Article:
Bed linen came from that blog. I had decided I wanted to turn Shannon Fricke into a brand. I wanted to explore the idea of brand, but I had never attempted retail, I had never tackled product development. I didn’t know what it was. I had been around people like you, who I was in awe of, and I loved what you were doing and I thought, ‘That would be a fun thing to do’. But I didn’t know how to do it. And I knew that I just had to maintain connection.
I sat down and decided that I was going to build this brand and that I wanted to start with bed linen. Within two months I got a phone call from a company saying that they read my blog, loved the essence of my message – and was I interested in creating a range of bed linen?’.
Alexandra: Do you always have to get what you ask for? Oh wait. Yes!
Shannon: And so the blog was the spring board for that, as well as my workshops. I started this concept of sharing because I am a big believer in sharing the knowledge. If you are lucky enough to learn something, then I believe in sharing it… particularly with women. I could see that a lot of women were wanting to change careers or become a creative and didn’t know how to do it. And so the workshops became another vehicle for me to share that creativity and knowledge. So getting back to your original point, I do wear a lot of hats.
Alexandra: One of the things that has always made me think you have super powers – is how it is that you think, ‘I think I might want to be a presenter on television’, or ‘I think I might want to do some product design or be the editor of Dolly’… and bang it happens. Do you have guardian angels sitting behind each shoulder or what? And how have you always taken your creative idea and made that happen?
Shannon: From the time I was a little girl. If I wanted something and I was clear about my intention for that thing – it always came to me, always. For many years people would say – ‘oh you’re so lucky’ or ‘everything happens for you, you’re so lucky’. And I used to think I was just one of those lucky kids. But really, when I started to look at my life there was no obvious reason why I was lucky over everyone else. I grew up in a housing commission flat, we were not wealthy. I didn’t always have the greatest of experiences in my family life. So, I was certainly not a kid that came from good fortune. But I had this ability to be able to turn what I wanted into something real. And what I realised once I started to research it, is I had, and I still have – sometimes to my detriment – this unerring self belief. I have a belief that if I want something I should have it and it will come to me. I think that it is partly because I am an only child. I decide I want something and I study it, and if there is no distraction… I take to it … I was bought up believing that I could have what I want, there was never any blocks or barriers in the way.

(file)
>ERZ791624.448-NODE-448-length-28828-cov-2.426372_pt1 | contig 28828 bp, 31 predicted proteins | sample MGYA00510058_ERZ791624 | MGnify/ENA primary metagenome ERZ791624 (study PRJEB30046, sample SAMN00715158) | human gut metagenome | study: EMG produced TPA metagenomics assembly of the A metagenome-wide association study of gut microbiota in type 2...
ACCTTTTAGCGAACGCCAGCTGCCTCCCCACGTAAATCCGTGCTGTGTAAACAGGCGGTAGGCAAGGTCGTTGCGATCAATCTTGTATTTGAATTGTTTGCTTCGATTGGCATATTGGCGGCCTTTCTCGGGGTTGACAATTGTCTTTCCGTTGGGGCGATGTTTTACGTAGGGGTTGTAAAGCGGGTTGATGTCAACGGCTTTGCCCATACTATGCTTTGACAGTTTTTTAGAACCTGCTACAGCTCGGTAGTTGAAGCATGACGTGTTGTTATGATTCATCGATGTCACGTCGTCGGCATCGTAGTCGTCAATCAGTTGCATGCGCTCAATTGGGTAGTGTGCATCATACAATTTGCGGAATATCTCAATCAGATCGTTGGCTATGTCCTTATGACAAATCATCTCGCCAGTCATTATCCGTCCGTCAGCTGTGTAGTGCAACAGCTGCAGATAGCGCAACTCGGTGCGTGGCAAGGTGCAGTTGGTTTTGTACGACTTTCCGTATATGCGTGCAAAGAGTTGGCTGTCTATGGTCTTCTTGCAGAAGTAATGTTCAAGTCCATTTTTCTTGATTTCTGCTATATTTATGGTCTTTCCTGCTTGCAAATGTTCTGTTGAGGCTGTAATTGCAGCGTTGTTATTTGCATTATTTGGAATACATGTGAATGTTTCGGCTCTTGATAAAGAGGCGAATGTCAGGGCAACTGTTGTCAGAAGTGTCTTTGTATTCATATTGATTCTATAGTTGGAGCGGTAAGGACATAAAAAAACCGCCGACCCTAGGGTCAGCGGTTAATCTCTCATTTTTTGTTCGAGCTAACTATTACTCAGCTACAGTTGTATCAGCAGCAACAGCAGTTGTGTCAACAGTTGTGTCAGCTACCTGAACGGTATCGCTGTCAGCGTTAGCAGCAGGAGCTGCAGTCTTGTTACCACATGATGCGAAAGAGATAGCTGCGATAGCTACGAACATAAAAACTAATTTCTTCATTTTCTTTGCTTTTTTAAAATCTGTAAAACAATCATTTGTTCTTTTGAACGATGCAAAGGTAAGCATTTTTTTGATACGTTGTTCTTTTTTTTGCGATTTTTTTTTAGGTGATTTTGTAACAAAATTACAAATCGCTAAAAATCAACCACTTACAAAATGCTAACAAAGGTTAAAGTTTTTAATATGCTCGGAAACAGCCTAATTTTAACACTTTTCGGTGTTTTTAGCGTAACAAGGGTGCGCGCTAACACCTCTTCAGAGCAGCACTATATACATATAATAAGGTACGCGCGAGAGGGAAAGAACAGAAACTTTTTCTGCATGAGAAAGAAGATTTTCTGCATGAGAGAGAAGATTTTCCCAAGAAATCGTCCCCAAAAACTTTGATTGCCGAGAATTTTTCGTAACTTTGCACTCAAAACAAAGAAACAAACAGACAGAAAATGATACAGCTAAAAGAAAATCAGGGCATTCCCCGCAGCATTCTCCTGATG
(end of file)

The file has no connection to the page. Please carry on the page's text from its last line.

(Image by Carla Coulson)
Alexandra: Remind me. What did your mum used to say to you?
Shannon: If I had said to my mother, ‘Mum, I have decided I want to spend my whole life hanging upside down in a tree like a monkey – and that would be really great life for me,’. My mother would say, ‘Darling, that’s wonderful! What are we going to do to make that happen?’ And then she would tell my auntie and they would ask, ‘How are we going to do that?’. There was never any judgement around this positivity so I never really had an understanding or a feeling that there was a boundary or a barrier… until I grew up and was exposed to a world outside of my family. And then it became very obvious that people thought I was gullible or crazy for wanting to hang upside down in a tree.
Alexandra: Can I refer you back to something you said to me the other day… it was something she said to you… she used to test you by saying, What do you think? What do YOU think in this moment?/